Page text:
‘Trout Mask Replica’ is no easy listen. It’s a sprawling double album of surrealist jazz, deranged delta blues like Charlie Patton and Skip James as well as apparently nonsense lyrics, jarring chords and random time signatures that leave the listener frazzled and disorientated thinking "just what the hell have I been listening to?" I admit to having difficulty listening to Captain Beefheart’s most accomplished work all the way through in one go. It’s tough; often it seems that all the musicians are playing a totally different tune to one another, creating a headache-inducing cacophonous dissonance. And the lyrics are just as odd. There are some straight forward lyrics as with ‘Dachau Blues’ and ‘Veteran’s Day Poppy’ but for the most part they seem to be nonsense lyrics of the first order, enough to make Edward Lear sit up and take notes. Just what is to be made of ‘Neon Meate Dream of an Octafish’: “Speckled speculation Fedlocks waddlin’ feast Archaic faces frenzy Ceramic fists artificial deceased ‘n cists rancid buds burst” And yet ‘Trout Mask Replica’ is utterly compelling, drawing you into its world. It gives no quarter, no compromise. His idiosyncratic vision is pasted across all 28 songs, forming one of the most comprehensive and enduring musical visions in rock. This mystification was the intent though as Beefheart explained to Lars Movin in 1991: “It is trying to break up the mind in many different directions, causing them not to be able to fixate. This is what I was trying to do.” After various problems with the record industry over Beefheart’s first two albums this was his first record where he had complete artistic control and his eclectic musical vision could be let loose. And that vision would have a lasting impact on the more artistic end of rock ‘n’ roll to this day. The album may sound uniquely special, especially to someone brought up on traditional, mainstream rock songs but Beefheart drew on American musical traditions, most notably the blues of Charlie Patton and Howlin’ Wolf and the atonality of free jazz exponents like Ornette Coleman and Albert Ayler. While it may sound at times like each of the musicians are randomly playing with no notice of what everyone else is doing the songs were carefully orchestrated. According to Ben Watson’s study of Zappa in ‘Frank Zappa and the Negative Dialectics of Poodle Play’, the songs on ‘Trout Mask Replica’ were anything but experimental. There’s no improvisation on the album and all the parts were carefully worked out beforehand. As Henry Cow’s guitarist noted in 1974, “It is always alarming to hear people playing together and yet not in any recognisable rhythmic pattern. This is not free music. It is completely controlled all the time, which is one of the reasons it’s remarkable.” Still, to use the lingua franca of the day, it’s still pretty far out. And if the music wasn’t strange enough there was Beefheart’s lyrics to contend with. Beefheart dipped into folk tales and mixed that up with surrealist nonsense and added his own neo-Beat poetry. Beefheart has stated that some of the lyrics were poems in their own right originally, but had a musical quality, like the poems Lawrence Ferlinghetti and Robert Creeley were creating in the 50s. Often though he would just use his vocals as an instrument, not using words to tell a tale but for the sound they made. Like the Futurists, Beefheart at times used words for their onomatopoetic value rather than their actual meaning. In ‘Hobo Chang Ba’ the opening lines are: “Strawwood claw rattlin’ m’ jaw I can’t call it usin’ It’s just sumptin’ soothin’ Feather times uh feather” And not to forget the odd sprinkling of corny, slightly risqué especially for 1969, puns: “I knew you were under duress I knew you under yer dress.” Sex was a big preoccupation of the band on the album. ‘Neon Meate Dream of an Octafish’ described the act of copulation itself while the instrumentals, ‘Hair Pie: Bake 1’ and ‘Hair Pie: Bake 2’, take their title from a slang term for cunnilingus. Just in case anyone wasn’t quite sure what was being referred to at the end of ‘Bake 1’ there’s a recording of a conversation that Beefheart and Hayden had with a couple of kids in the garden who had come to check out what was going on. Beefheart asks them what they think to the music to which he gets the rather unconvincing reply, “Sounds good”. Then he explains to the kids that, “It’s a bush recording. We’re out recording a bush.” And if the lyrics seemed like gibberish on first hearing them there was method behind the madness. While songs like ‘Neon Meate Dream of an Octafish’ read like incomprehensible ramblings Beefheart drew on Imagist and Surrealist concepts. From the Imagists he took the desire to be exact and precise in descriptions and jettison anything that wasn’t essential. From the Surrealist leader André Breton he got the notion of juxtaposition where such literary devices could “unlock the potential of meaning”. Using two opposing words a new form or image could be created out of this disparity, like Beefheart’s phrase “whale bone fields ‘n’ belts”. This method had also been used by the Beats, in particular Allen Ginsberg in his famous poem ‘Howl’ with phrases like “hydrogen jukebox”. ‘Orange Claw Hammer’ drew on a much older tradition, that of the sea shanty. The song was one of the few “field recordings” Zappa made at the house before the band moved into the studio. The clicking of the pause button at the end of a few of the lines can be heard whilst Beefheart thought of the next line. While still childhood friends Frank Zappa had lent Beefheart a collection of traditional sea songs called ‘Blow Boys Blow’ sung by AL Lloyd and Ewan McColl. Beefheart never gave the album back and even in 1980 he was saying it was his favourite album. ‘Orange Claw Hammer’ uses the basic structure of an old sea shanty with repetitive phrases and rhythms. The song also uses the notion of the ‘Ancient Mariner’ who has been at sea for 30 years only now returning home. The song also owes a nod of gratitude to Hart Crane’s epic 1930 poem ‘The Bridge’ and in particular the ‘Cutty Sark’ section which draws on American vernacular patterns to tell the tale of a sailor who ventured up to “that damned white Arctic”. Another one of those “field recordings” was ‘The Dust Blows Forward ‘N The Dust Blows Back’, an acappella song just featuring Beefheart singing in a creaky voice, and like ‘Orange Claw Hammer’ the listener can hear the click of the pause button at the end of each line. In fact, as Beefheart explained to Roger Ames in 1974, the clicking actually added to the song: “[It] was recorded in the house on a cassette. It was just me with the cassette. That was an impromtitudinal [sic] poem. I used the clicks from switching the mike on and off to create the space. A lot of the songs on that album were poems.” Two very contrasting songs were ‘China Pig’. Doug Moon and Beefheart had been playing an impromptu version of Mississippi John Hurt’s ‘Candyman’ when Beefheart asked Moon to play something “chunga, chunga, chunga.” What he played, a simple blues, with Beefheart recounting a tale of penury, became the song. At the other extreme was the oddball ‘The Blimp (mousetrapreplica)’ which was a spontaneous poem, supposedly based on the newsreel of the Hindleburg airship crash. Zappa described how the song came about in 1993: “I was in the studio mixing some other tapes, and the band that’s actually playing on ‘The Blimp’ is actually the Mothers of Invention. The vocal on ‘The Blimp’ was recorded by telephone. He had just written these lyrics, and he had one of the guys in the band recite it to me over the phone. I taped it in the studio, and recorded it onto the piece of tape that I had up at the time, which was my track. The piece is called ‘Charles Ives’. We used to play it on the ’68-’69 tour.” Beefheart took all these strands and put them in a traditional Tin Pan Alley pop format. Few of the 28 songs on the album are over three minutes long and most just break the two minute mark. But the price of Beefheart’s musical opus would be a costly one, it strained his friendship with Frank Zappa who he had known since childhood and fractured the band. Captain Beefheart had been born Don Vliet in Glendale, California on 15 January 1941 but the family relocated to Lancaster on the edge of the Mojave desert. Whilst attending Antelope Valley High School he became friends with Frank Zappa who shared a love of Chicago blues and doowop. Zappa would comment to 'ZigZag' in 1970 about his schoolboy friendship: “Don and I used to get together after school and listen to records for three or four hours. We’d start off at my house, and then get something to eat and ride around in his old Oldsmobile looking for pussy – in Lancaster! Then we’d go to his house and raid his old man’s bread truck and eat pineapple buns and listen to records until five in the morning.” The records they would listen to were usually ex-jukebox singles that they could pick up cheaply and included recordings made for the Excello label by bluesman Lightnin’ Slim, West Coast R&B by the likes of Clarence ‘Gatemouth’ Brown, Johnny ‘Guitar’ Watson, Chuck Higgins and Joe Houston as well as the Chicago urban blues of Howlin’ Wolf and Muddy Waters. Doowop was also part of their musical diet by the likes of the Spaniels, Nutmegs, Paragons and Orchids. It was around this time that Beefheart started to lose interest in formal art and turned more towards music. “I realised that sculpture was too pointed,” Beefheart recollected. “I’ve always liked human noises, like animal noises and things like that, natural sounds. I got a more natural feeling out of say, country blues, field hollers, and things like that and progressive stuff. I was looking for something that extended rather than caging.” After nothing became of their planned band, Soots, together Zappa went off to form the Mothers of Invention while Beefheart, who now called himself Van Vliet due to his father’s Dutch heritage, took the name Captain Beefheart after Zappa suggested the name and became a member of the Magic Band which had been formed earlier by guitarist Alex St Clair with bassist Jerry Handley, guitarist Doug Moon and drummer Vic Mortensen. In spring 1965 the band was spotted playing the annual Hollywood Teen Fair and were signed to A&M who went on to release two singles by the band, a cover of Bo Diddley’s ‘Diddy Wah Diddy’ and ‘Moonchild’ which can now be found on ‘The Legendary A&M Sessions’. Radio DJ John Peel became an early admirer of the band after coming across the first single in a record shop’s reject bin whilst working at the San Bernadino radio station KMEN in 1966. He would later see the band supporting Them at Los Angeles’ Whiskey-A-Go-Go, commenting that “It was like hearing Elvis for the first time. I reeled out into the Hollywood night knowing that nothing would ever be the same again.” The gig would be right up there in Peel’s list of favourite ever concerts, a list that included Pink Floyd in Hyde Park, Little Feat at the Rainbow and the Faces in Sunderland. The band then recorded some demos for a potential album but these were rejected by both Jerry Moss and Herb Alpert who described them as being “too negative.” Moss even said that he couldn’t release ‘Electricity’ because “it wouldn’t be good for my daughter.” A&M dropped them, only for Kama Sutra offshoot Buddah run by Bob Krasnow, to show an interest. There was also a line-up change with Blakeley leaving in October 1966 to be replaced by John French. “My first impression was that Don was very opinionated,” recalled French years later. “He made people feel uncomfortable because he forced his opinions on them. However he could also be quite charming. I asked about his voice, and he told me he had been influenced by Howlin’ Wolf.” In spring 1967 just as the band was about to record their first album the 20-year-old guitar prodigy Ry Cooder was brought in to be a sort of musical foil to Beefheart’s musical vision. ‘Safe as Milk’ was recorded in early 1967 and contained some great songs like ‘Sure ‘Nuff ‘N Yes I Do’ and ‘Zig Zag Wanderer’ as well the superb ‘Electricity’. But despite the support of Peel who played the album on his Perfumed Garden radio show sales were disappointing. Cooder didn’t last long in the band and left before the album could be released and was replaced by Jeff Cotton who joined just in time to start work at TT&G Studios on a proposed double album to be called ‘It Comes to You in a Plain Brown Wrapper’. According to French half the album was to be made up of Magic Band songs with the other half being “a kind of psychedelic blues-jam group” called the 25th Century Quaker. The project was never finished, mainly because Buddah didn’t like the group’s strange new direction, but the seeds of ‘Trout Mask Replica’ were being sown. Some of those tentative tracks can, supposedly, be found on ‘The Mirror Man Sessions’. After a tour of the UK in February 1968, where Peel had driven the band around the country to play gigs, the band re-recorded some of their ‘Brown Wrapper’ songs and whilst they were on tour in the UK again Krasnow, allegedly wired on strong acid, mixed what was to become ‘Strictly Personal’ without the band’s knowledge. Krasnow plastered the album in studio trickery like phasing in an attempt to cash in on Beefheart’s “weirdness” and released it on his own Blue Thumb label. The band weren’t happy and Beefheart told Kris Needs in 1977, “Can you believe some of the mixes those monsters pulled on me, like the alka seltzer fizz they put on ‘Strictly Personal’?” But for Beefheart the songs “shine through like a diamond in the mud.” While Beefheart may not have like the album too much, and it quickly died a death on its release, it has become something of a great blues/psychedelic album with strong tracks like the opener ‘Ah Feel Like Ahcid’ and the stunning ‘Kandy Korn’. But the band were quickly without a label once again and there were more changes to the line-up. Alex St Clair left, disillusioned, to be replaced by Bill Harkleroad and the only other original member Handley, who disliked the lack of blues being played, left as well with Mark Boston taking his place. The band was somewhat in limbo, adrift without a label and there were no original members left. Zappa returned on the scene at this point to help his old friend out. According to legend the two bumped into one another at a Colonel Sanders chicken joint. At the time Zappa had been making some impact with the Mothers and was getting his Straight imprint off the ground and once the band had been extracted from Krasnow’s clutches the Magic Band signed to Zappa’s label on the promise of complete artistic control. The new-look band went into Sunset Sound with Zappa as producer and managed to record ‘Moonlight on Vermont’ and ‘Veteran’s Day Poppy’ before Zappa and Beefheart clashed. Beefheart removed the band from the studio and shut the band up in a house on Ensenada Drive, Woodland Hills, to start rehearsals which lasted six months in squalid conditions with the band often tripping on acid. Rehearsals would often go on for 12 hour stretches. Mike Barnes, in his biography ‘Captain Beefheart: the Biography’, wrote, “Sometimes the musicians would have to sort out passages where different-length parts in different metres had to hit a cue, or where sections were missing. Van Vliet would typically say, ‘You guys know what to do,’ or would just run his hands over the piano to give the hitherto missing part.” Conditions in the house were terrible and band members treated appallingly, according to an article Miles wrote for 'ZigZag' in October 1969. Zappa agreed and referred to conditions in the house as being like a cult, as has French. A friend of French’s is cited in Mike Barnes’ biography of Beefheart as describing the situation as “Manson-esque” The band were shut in for weeks on end with no contact with the outside world. And drugs were all over the place with LSD being the usual drug of choice, no doubt fuelling Beefheart’s belief that the house was built on the site of Native American burial ground and that he could communicate with their spirits. Beefheart was having a tyrannical hold over the other musicians. He persuaded them that women and sex would interfere with the music and so the band just played and played. Then there were the ‘brainwashing’ sessions, fist fights that broke out in the fractious atmosphere. There was no money either and they starved, were struck down with illnesses and could often be found wandering around looking for food. One was even found wandering around in a woman’s dress, boots and a helmet and a crazed look in his eyes. Eventually they all would leave at one point or another, but most came back for food and to recuperate. The group even got arrested once after a shoplifting spree because they had no money to buy food and had to get Zappa to bail them out. And Beefheart was suffering from egomania, telling Miles, “I’m a great poet, better than those cats like [Allen] Ginsberg, because I let it flow, I can’t stop it. I’ve got books and books of stuff. I’m a great horn player, man – I’ve already exhausted the instrument. I’ve done everything that can be done with it. Really I need a whole new art form.” Beefheart, now firmly the band leader, gave each member an exotic alter ego: French became Drumbo, Harkleroad was Zoot Horn Rollo, Cotton became Antennae Jimmy Semens and Rockette Morton was Boston. The Mascara Snake was Beefheart’s cousin Victor Hayden who played bass clarinet. Most of the songs were composed by Beefheart on the piano, an instrument he supposedly didn’t know how to play. While Beefheart would write the songs it was up to French to sculpt the songs into a format the rest of the band could understand. For hours French and Beefheart would sit together with Beefheart playing the basic song and French would transcribe what he heard for the others to learn. Zappa originally intended to make the album as if it was an “anthropological field recording” made at the house but what became ‘Trout Mask Replica’ was recorded at Whitney, a Glendale studio owned by the Mormons. Zappa’s original idea, according to his autobiography ‘The Real Frank Zappa Book’ was to get his engineer Dick Kunc to bring along his Shure eight-channel mixer remounted in a briefcase. The drums would be in the bedroom, the bass clarinet in the kitchen and the vocals in the bathroom, effectively keeping all the instruments separate and in isolation. But, according to Zappa, Beefheart got paranoid, accusing Zappa of trying to make the album on the cheap and insisted the band go into a proper studio. Kunc recollected later, “They were certainly well rehearsed. I seem to recall it was pretty much controlled chaos, with Don very much in command.” After months of rehearsals at the house the band were familiar with the songs and careered through most in just one take. Beefheart, famously, recorded the lyrics without the use of headphones, merely going on the sound leaking from the control room. All 28 songs were completed in just four days. The entire album, including mixing and editing by Zappa, was finished at around 6 a.m. on Easter Sunday 1969. In fact Beefheart’s unusual recording style would be the factor to put the relationship between the two childhood friends under pressure. Zappa was annoyed by how Beefheart recorded in the studio and how the vocal mike was set up. This meant that Zappa had to push the recording levels up to the maximum, creating hiss on the tapes, in order to get anything. According to Beefheart about his way of recording was “Well, that’s just the way it is.” The drums were also recorded in an unconventional manner, Beefheart demanded that the cymbals be covered with corrugated cardboard to act as a mute and that circular pieces of cardboard were placed on the drum heads. Beefheart had mixed feelings about the album. According to Miles, he appreciated that Zappa had given him the chance and freedom to record what he wanted without interference, although he would have liked to have spent more time on it. But he didn’t appreciate Zappa taking all the credit. In a later interview he stated: “Zappa wanted to pretend that he had done ‘Trout Mask Replica’, on which he had done nothing but go to sleep at the mixing board. It was way over his head. Not really over his head, just too unstructured and telepathic for him because he is so formed and regimented.” According to Miles, relations between the two got so bad during the recording that Zappa threatened to remix the entire album his own way. In the immediate aftermath of the recording their relationship would deteriorate even further with Beefheart taking exception to how Zappa and label manager Herb Cohen (owner of Bizarre) were selling him alongside the “freaks like that madman Wild Man Fischer and The GTOs”. He told 'ZigZag' in 1970, “I was told by Frank Zappa that I would not be categorised with anybody else. I was told by Frank that I would have, if you want to call it, special treatment, that I would not be advertised or promoted with any of the other groups on the label. But somehow I guess he got hard-pressed for cash, and decided that he’d round me up and sell me as one of the animal crackers. I didn’t like the idea of being labelled and put aside as just another freak.” Beefheart perhaps is nit-picking here. Just who else in 1969 would have let him record just what he wanted and then put it out? Without Zappa ‘Trout Mask Replica’ may never have seen the light of day. And if Beefheart hadn’t wanted to be grouped in with the “freaks” then the original gatefold album artwork did nothing to dispel that image. Ed Caraeff’s photo on the back shot the band using a sun-ring lens effect standing in a garden. The band didn’t exactly look like they were about to head off for a hard day’s work at the office in a nice suit and tie. Hayden, in his Mascara Snake persona, is wearing slit-eye sunglasses and Beefheart is holding a table lamp without a shade. The inside photos cast the band in garish, psychedelic colours. In an 'NME' interview in 1976 Beefheart actually acknowledged Zappa’s input saying, “I definitely appreciate Frank allowing me that out [‘Trout Mask Replica’] Nobody else would have... I would have liked to have taken a lot longer to put that album out, I would have liked to, but I would have probably ruined it if I’d had the time!” Even in 1971 Beefheart was still bearing a grudge. When asked by a reporter from 'The Georgia Straight' if he would ever work with Zappa again he replied sharply: “No. I shouldn’t have even worked with him when I did. Because I can’t work. He works, I play. There’s a difference.” Pushed on the subject, Beefheart added: “It’s not that I’m at odds with Frank. It’s just that I don’t wish to be around him. I’m interested in playing, not working.” Luckily though the pair would eventually bury the hatchet and work on the ‘Bongo Fury’ album together. But Beefheart’s concept of playing (no doubt he intended the pun) was central and gave an insight into the construction of ‘Trout Mask Replica’. For Beefheart, “Music is play. For instance, a child playing in a yard, right? A child playing in a yard doesn’t like to be called by his mother. I imagine the child wouldn’t even quit playing if it weren’t for someone disturbing him. So that’s what I mean.” And after 40 years the album is still a standalone classic, nothing else really comes close to encompassing what was achieved with its take on Delta blues, free-form jazz, madman hollerin’ and Dadaist skits and flights of fancy. Years later Beefheart would say that on the album he was trying to “mash up the mind in many different directions” while Zappa called it “a new musical language”. Famed music critic Lester Bangs would describe it in Rolling Stone as “the most outrageous and adventurous album of the year”. ‘Trout Mask Replica’ saw the light of day in the USA in July 1969 featuring what has become an iconic album cover of Beefheart holding up a Carp’s head (which was stuffed with paper and “really stank, man”). John French is conspicuous by his absence on the credits on the original release – but this is rectified on the CD reissue. Even at the time the album stood out from the other albums released in 1969. Up in Detroit the motor city was finding its rock legs with debut albums by the Stooges and the MC5 while Motown’s the Temptations found themselves on ‘Cloud Nine’. Folk rock hit big too with the Flying Burrito Brothers’ ‘The Gilded Palace of Sin’ and The Band’s eponymous album and Crosby, Stills and Nash released their debut while future collaborator Neil Young gave the world ‘Everybody Knows This is Nowhere’. After the sonic onslaught of the first two Velvet Underground and the departure of John Cale, Lou Reed took the band into more subdued areas with their third long-player. Other landmark albums released the same year included Johnny Cash’s ‘Live at San Quentin’ and Tim Buckley’s opus ‘Happy Sad’ while Leonard Cohen released more beautiful songs with ‘Songs from a Room’. Experimentation was also going on in jazz with Miles Davis’ groundbreaking album, ‘In a Silent Way’. Over in the UK the Rolling Stones were just hitting their purple patch with ‘Let it Bleed’ and the Who were getting all operatic with ‘Tommy. Dusty Springfield decamped to the South for her white-soul classic ‘Dusty in Memphis’. While folk rock may have been taking off in the US, Fairport Convention were sowing the seeds for the British variant with the sublime ‘Unhalfbricking’ and also released the equally important ‘Liege and Lief’. And the Beatles gave us their swansong in the shape of ‘Abbey Road’. The former teen idol Scott Walker delivered up another set of wonderful songs with ‘Scott 4’ and another singer who had ditched the band to go solo, Van Morrison, hit the heights with ‘Astral Weeks’. Which is a rather long-winded way of saying that there were a lot of important albums released in 1969 – but none sounded remotely like ‘Trout Mask Replica’. It’s uniqueness still stands today. It invariably ends up in the higher echelons of those ‘Greatest albums ever made’ lists that the glossy music monthlies love. It was placed at number 58 by Rolling Stone in the magazine’s ’500 Greatest Albums of All Time’ in November 2003. The album came in at number 28 in Mojo’s “The 100 Greatest Albums Ever Made’ in 1995. It’s cited by all and sundry as a lasting influence. Even the punks, who (superficially) had a slash ‘n’ burn take on their influences (“No Elvis, Beatles or the Rolling Stones in 1977”), admired Beefheart. Peter Laughner, in Cleveland’s Rocket from the Tombs, claimed to play the blues “Beefheart-style”. And Johnny Rotten/John Lydon would also express an admiration for the singer. The band’s influence endured to post-punk acts like Magazine and Devo as well as German krautrock bands like CAN. And bands like the Fall and Wire have drawn on the albums brute playing style. And many a less talented rock band with art pretentions have mistaken the albums apparent racket for thinking they can simply scream gibberish into a microphone over some awful, out of tune racket and think they are creating Art. Tom Waits is also a huge fan telling 'The Observer Music Monthly' Beefheart was “The roughest diamond in the mine... enter the strange matrix of his mind, and lose yours.” The former BBC Radio 1 DJ John Peel loved the album and played it to death on his radio show 'Top Gear' and would later cite it as his all-time favourite album. When the album finally got a UK release in November it made it all the way to number 21. In 1995 Peel commented on the album, “If there has ever been anything in the history of popular music which could be described as a work of art in a way that people who are involved in other areas of art would understand, then ‘Trout Mask Replica’ is probably that work.” Writing in 'The Observer' in 1986 he commented, “Captain Beefheart has, for twenty years, been the man at the heart of the music that has stirred and excited me, and echoes of his work, if not the work itself, are heard in every radio programme I do.” Rock critic Lester Bangs would put the record’s appeal in more excitable terms for the 'NME 'in April 1978: “’Trout Mask Replica’ shattered my skull, realigned by synapses, made me nervous, made me laugh, made me jump and jag with joy. It wasn’t just the fusion I’d been waiting for: it was a whole new universe, a completely realised and previously unimaginable landscape.” While critics may fawn over it the public at large also appreciate such a seemingly ‘difficult’ album. In an HMV poll to find the nation’s favourite albums in 1998, ‘Trout Mask Replica’ came in at number 42, just above David Bowie’s ‘Hunky Dory’. Now that the album has effectively reached middle age there’s still plenty of life in it to remain “fast ‘n’ bulbous”.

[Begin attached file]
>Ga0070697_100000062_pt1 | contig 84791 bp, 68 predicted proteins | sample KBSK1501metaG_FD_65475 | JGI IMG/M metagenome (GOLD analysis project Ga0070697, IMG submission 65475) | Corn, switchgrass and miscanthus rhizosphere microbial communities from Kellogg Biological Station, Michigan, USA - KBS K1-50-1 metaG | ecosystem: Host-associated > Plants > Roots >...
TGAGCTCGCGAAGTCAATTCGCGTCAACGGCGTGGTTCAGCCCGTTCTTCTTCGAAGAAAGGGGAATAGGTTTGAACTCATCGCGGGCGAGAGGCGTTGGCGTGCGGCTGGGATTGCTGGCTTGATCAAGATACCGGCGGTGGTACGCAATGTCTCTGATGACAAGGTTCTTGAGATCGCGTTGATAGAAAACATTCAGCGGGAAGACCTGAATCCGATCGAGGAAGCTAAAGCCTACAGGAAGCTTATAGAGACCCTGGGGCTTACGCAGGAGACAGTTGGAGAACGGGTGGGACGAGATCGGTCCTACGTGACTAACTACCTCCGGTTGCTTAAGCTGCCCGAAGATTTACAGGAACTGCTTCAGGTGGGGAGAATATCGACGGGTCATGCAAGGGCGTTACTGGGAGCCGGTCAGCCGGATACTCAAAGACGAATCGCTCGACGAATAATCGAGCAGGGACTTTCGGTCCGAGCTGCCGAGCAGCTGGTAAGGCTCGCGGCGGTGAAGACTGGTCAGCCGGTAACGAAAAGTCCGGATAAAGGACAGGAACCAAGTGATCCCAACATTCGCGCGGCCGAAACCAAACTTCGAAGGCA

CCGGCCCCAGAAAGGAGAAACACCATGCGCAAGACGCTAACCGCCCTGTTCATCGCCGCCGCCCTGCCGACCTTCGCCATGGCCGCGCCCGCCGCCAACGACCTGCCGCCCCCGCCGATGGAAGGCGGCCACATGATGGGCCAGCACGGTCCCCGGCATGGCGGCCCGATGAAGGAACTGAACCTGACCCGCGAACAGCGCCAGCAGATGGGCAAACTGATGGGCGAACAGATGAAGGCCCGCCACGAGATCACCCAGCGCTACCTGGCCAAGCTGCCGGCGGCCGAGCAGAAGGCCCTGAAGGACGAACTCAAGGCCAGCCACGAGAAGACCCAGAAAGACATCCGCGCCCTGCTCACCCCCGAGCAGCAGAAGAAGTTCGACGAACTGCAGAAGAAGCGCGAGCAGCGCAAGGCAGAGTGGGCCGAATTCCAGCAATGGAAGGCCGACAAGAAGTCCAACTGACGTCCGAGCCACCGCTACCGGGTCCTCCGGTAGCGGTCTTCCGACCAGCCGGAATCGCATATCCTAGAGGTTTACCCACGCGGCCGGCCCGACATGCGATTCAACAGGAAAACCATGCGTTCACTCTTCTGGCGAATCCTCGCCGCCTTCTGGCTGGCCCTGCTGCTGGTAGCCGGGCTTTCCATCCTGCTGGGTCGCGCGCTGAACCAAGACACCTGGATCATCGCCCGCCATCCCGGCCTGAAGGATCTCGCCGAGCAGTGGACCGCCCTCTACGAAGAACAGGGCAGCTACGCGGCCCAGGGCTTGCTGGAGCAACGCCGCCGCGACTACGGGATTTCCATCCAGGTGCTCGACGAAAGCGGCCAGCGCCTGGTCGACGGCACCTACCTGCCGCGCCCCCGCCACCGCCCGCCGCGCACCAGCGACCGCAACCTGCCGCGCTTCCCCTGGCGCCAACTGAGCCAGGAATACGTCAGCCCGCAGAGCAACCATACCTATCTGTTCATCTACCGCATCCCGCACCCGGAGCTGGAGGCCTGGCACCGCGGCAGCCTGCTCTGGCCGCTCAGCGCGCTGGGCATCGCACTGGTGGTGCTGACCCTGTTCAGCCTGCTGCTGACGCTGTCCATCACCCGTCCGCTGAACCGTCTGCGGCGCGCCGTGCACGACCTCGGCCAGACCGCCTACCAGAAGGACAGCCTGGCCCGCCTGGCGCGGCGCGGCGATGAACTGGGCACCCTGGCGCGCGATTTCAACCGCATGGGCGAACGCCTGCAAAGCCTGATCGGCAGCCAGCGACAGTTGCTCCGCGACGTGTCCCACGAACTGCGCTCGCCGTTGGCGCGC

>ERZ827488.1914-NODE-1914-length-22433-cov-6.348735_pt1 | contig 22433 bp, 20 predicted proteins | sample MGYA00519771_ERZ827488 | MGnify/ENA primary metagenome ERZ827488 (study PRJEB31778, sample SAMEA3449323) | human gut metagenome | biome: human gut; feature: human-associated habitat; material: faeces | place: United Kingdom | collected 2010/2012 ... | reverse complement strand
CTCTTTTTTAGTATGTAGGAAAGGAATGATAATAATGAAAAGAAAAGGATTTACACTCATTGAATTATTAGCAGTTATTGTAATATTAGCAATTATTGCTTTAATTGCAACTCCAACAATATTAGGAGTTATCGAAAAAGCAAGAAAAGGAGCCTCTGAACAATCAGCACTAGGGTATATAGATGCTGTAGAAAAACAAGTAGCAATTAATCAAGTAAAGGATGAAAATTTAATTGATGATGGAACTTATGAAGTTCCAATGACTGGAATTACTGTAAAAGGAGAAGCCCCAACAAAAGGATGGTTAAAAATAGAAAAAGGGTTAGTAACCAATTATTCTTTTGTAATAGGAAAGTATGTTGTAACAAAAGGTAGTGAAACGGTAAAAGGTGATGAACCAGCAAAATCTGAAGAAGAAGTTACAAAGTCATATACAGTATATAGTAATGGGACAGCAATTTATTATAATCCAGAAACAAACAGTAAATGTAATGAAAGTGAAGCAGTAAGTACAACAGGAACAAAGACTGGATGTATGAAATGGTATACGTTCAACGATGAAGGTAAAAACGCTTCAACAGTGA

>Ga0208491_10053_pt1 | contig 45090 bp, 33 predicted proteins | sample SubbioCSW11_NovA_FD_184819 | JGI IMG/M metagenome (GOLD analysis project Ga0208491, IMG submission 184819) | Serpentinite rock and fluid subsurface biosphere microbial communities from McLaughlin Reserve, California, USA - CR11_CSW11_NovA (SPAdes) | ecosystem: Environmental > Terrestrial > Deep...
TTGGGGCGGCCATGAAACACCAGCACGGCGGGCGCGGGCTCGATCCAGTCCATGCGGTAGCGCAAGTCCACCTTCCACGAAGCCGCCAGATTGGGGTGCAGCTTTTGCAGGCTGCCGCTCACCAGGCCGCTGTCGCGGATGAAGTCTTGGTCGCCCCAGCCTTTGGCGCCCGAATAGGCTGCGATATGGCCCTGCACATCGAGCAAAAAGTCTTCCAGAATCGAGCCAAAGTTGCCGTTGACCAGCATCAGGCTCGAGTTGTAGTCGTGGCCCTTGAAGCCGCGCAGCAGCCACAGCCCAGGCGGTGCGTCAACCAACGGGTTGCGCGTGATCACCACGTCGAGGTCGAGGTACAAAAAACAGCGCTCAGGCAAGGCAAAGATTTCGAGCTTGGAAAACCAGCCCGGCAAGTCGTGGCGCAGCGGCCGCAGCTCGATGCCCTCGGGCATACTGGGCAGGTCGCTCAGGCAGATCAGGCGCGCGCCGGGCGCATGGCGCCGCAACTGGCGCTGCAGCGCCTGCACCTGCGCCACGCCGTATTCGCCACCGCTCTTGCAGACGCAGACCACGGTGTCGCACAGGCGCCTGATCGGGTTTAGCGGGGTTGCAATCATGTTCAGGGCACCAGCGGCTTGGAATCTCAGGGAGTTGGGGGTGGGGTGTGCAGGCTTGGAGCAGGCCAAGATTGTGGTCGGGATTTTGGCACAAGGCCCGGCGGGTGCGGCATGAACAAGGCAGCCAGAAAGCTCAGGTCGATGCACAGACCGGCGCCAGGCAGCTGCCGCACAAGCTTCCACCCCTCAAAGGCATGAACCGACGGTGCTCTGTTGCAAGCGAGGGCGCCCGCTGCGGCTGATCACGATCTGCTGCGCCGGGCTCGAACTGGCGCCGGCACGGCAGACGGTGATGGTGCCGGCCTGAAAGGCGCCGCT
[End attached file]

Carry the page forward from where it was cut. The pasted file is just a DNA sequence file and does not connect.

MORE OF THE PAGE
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Captain Beefheart - Trout Mask Replica

Captain Beefheart - Trout Mask Replica